Democracy voucher

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A democracy voucher is a method of public financing of political campaigns used in municipal elections in Seattle, Washington.


A sheet of three City of Seattle "democracy vouchers" from 2017 municipal elections

The "democracy voucher" program was approved in a 2015 citywide referendum. Municipal elections in 2017 were the first year the program was implemented.[1][2] It is the first program of its kind in the United States.[3]

Under the program, each registered voter in Seattle received four $25 vouchers which they were eligible to give to any eligible candidates standing for election to municipal office. To be eligible, candidates must have

  1. already raised between $1,500 and $6,000 from a minimum number of donors;
  2. agreed to campaign finance restrictions, including accepting no more than $250 of non-voucher funds from any individual contributor (or $500 for candidates standing for the office of mayor), and
  3. agreed to cap campaign spending to a determined limit. In addition, participating candidates must not have received any contributions from a person or organization with more than $250,000 in service contracts with the city. People who are not eligible to vote, such as permanent residents, were also eligible.[1][4][5]

The program was funded by a $3 million citywide increase in the real estate tax. The system was "first come, first served", with just 47,000 vouchers honored.[3]

Pro and con[edit]

Supporters said the program would increase the involvement of voters in election campaigns by increasing the percent of money given to political campaigns from less than 2 percent to between 10 and 15 percent, as well as limit the influence of special interests.[3]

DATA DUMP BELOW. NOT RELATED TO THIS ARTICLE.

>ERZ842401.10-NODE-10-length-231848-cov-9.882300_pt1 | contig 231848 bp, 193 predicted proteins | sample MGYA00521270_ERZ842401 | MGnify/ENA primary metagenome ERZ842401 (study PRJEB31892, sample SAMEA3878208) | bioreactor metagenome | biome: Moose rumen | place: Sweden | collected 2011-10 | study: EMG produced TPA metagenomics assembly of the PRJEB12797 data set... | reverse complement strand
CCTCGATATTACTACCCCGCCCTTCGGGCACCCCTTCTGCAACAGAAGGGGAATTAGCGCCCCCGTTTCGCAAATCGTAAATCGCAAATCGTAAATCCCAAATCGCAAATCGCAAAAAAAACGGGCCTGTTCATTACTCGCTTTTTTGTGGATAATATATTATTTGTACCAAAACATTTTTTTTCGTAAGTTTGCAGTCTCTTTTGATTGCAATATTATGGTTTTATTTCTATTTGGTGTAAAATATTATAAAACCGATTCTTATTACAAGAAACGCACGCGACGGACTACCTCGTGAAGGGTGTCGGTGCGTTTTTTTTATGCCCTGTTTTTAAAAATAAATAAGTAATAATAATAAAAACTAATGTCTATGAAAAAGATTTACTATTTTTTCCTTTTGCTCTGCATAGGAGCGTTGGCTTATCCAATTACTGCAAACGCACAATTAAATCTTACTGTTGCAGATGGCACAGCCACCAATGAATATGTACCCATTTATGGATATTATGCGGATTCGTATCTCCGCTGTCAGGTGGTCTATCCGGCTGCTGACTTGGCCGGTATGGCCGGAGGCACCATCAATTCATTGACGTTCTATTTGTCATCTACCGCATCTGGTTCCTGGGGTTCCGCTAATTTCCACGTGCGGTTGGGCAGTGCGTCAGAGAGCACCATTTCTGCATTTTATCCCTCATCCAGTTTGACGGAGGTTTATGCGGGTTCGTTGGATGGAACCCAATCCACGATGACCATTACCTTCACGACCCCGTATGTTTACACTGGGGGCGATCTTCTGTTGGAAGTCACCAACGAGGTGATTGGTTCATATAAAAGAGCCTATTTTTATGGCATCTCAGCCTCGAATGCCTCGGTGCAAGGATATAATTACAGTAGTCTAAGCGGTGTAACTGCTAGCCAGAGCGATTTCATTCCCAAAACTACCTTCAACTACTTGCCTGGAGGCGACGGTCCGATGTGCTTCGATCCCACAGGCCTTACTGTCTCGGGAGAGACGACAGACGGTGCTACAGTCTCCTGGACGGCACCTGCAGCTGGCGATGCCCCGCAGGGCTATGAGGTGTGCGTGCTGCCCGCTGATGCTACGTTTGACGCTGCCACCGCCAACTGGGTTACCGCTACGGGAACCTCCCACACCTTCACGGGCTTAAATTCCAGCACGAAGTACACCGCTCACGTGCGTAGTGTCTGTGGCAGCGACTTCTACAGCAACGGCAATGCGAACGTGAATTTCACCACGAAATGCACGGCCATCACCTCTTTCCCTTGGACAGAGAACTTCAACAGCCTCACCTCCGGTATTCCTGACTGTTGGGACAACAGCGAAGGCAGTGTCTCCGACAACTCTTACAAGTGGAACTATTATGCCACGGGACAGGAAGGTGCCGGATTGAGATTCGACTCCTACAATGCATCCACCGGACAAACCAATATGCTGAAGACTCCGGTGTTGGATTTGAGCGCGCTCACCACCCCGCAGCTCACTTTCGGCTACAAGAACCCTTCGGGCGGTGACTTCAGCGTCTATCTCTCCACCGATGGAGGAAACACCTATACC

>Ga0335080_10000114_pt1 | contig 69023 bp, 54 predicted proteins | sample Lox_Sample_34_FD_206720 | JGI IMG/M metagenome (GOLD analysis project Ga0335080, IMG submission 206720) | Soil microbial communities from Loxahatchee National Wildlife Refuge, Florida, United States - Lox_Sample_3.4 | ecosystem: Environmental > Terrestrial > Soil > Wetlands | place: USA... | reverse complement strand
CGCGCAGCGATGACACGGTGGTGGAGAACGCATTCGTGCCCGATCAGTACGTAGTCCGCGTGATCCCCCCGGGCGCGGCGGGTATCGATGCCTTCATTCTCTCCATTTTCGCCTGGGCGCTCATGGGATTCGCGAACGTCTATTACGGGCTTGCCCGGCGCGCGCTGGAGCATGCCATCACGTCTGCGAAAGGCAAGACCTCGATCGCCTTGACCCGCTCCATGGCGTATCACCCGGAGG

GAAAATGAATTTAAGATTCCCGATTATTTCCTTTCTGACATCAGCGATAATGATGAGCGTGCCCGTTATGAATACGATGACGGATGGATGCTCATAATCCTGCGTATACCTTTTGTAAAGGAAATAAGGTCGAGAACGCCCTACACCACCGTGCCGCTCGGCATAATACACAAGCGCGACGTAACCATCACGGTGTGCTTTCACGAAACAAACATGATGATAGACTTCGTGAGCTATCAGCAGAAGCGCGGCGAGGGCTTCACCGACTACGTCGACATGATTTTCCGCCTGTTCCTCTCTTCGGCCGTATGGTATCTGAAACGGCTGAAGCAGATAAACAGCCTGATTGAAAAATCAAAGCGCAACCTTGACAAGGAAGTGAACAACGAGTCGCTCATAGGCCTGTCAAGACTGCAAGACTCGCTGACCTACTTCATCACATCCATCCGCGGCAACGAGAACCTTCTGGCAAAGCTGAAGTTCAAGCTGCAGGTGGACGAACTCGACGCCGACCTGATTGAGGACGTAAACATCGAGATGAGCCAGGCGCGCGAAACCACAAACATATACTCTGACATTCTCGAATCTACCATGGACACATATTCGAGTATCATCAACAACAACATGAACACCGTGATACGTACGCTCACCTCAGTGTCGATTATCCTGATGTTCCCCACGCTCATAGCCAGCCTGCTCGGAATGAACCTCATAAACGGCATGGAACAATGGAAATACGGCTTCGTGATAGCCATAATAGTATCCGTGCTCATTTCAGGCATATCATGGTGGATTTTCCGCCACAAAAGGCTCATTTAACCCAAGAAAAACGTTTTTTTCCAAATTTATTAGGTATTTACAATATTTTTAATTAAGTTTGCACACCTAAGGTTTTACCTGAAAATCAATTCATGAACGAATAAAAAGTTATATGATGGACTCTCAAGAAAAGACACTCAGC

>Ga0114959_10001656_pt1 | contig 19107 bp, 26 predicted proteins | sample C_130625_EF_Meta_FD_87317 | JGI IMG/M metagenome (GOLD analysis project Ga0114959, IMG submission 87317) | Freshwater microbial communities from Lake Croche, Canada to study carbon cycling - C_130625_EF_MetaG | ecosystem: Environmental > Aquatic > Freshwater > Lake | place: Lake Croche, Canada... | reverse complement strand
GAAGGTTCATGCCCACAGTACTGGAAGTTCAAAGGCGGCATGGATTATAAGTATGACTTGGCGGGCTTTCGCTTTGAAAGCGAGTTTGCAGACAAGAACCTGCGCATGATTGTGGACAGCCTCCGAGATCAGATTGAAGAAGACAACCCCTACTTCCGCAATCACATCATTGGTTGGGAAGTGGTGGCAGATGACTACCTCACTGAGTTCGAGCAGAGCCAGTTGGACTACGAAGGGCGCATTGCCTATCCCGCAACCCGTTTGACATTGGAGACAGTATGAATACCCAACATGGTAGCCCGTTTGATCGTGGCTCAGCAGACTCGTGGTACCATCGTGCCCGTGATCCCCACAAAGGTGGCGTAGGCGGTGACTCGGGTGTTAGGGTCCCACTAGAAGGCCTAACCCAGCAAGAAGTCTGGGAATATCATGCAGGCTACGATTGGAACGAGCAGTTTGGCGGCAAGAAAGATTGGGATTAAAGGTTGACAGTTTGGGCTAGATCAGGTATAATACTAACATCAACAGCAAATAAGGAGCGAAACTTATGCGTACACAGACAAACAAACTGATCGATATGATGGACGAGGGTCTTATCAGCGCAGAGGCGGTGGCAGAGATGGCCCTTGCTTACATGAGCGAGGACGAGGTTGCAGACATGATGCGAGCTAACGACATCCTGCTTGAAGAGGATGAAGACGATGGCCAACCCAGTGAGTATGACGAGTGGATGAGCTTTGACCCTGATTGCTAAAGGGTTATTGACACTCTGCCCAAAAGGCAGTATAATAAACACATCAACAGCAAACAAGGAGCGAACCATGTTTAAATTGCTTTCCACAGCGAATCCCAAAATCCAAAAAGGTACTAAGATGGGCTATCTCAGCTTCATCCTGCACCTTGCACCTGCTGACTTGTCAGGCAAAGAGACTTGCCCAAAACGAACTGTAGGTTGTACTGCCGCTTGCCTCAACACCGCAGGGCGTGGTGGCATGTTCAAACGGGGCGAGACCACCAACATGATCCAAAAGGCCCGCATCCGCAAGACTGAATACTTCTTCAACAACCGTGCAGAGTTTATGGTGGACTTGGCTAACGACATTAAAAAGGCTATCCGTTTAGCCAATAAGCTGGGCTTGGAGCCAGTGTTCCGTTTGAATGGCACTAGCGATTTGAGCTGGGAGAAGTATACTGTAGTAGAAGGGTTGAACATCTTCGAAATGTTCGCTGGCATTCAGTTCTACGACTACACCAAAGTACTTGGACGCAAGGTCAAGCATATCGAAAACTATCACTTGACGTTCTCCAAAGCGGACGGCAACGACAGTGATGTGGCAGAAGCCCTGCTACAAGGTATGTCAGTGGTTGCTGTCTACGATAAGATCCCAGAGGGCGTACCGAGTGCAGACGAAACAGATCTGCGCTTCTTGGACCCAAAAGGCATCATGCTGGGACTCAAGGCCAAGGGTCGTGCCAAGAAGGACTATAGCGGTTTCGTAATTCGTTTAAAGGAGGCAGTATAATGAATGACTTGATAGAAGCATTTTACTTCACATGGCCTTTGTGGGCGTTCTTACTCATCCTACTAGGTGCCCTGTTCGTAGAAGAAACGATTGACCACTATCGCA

Opponents claimed that, because the vouchers would be distributed ten months before the general election and were assigned on a "first come, first served" basis, the program would largely benefit incumbent political candidates rather than challengers, because the latter typically launch their campaigns at a later date than incumbents. As a result, incumbents might receive all funds from the program, with available money completely depleted by the time challengers were able to organize campaigns.[3]

See also[edit]


  1. ^ a b Young, Bob (November 3, 2015). "'Democracy vouchers' win in Seattle; first in country". Seattle Times. Retrieved December 10, 2016.
  2. ^ "Democracy vouchers coming to Seattle mailboxes soon". KING-TV. December 7, 2016. Retrieved December 11, 2016.
  3. ^ a b c d Berman, Russell (November 10, 2015). "Seattle's Experiment With Campaign Funding". The Atlantic. Retrieved December 10, 2016.
  4. ^ "Democracy Voucher Program: How to Qualify as a Candidate" (PDF). City of Seattle. Retrieved December 10, 2016.
  5. ^ Ryan, John (October 25, 2016). "$100 in Monopoly money—and just maybe, a better democracy—headed your way, Seattle". KUOW-FM. Retrieved December 10, 2016.

External links[edit]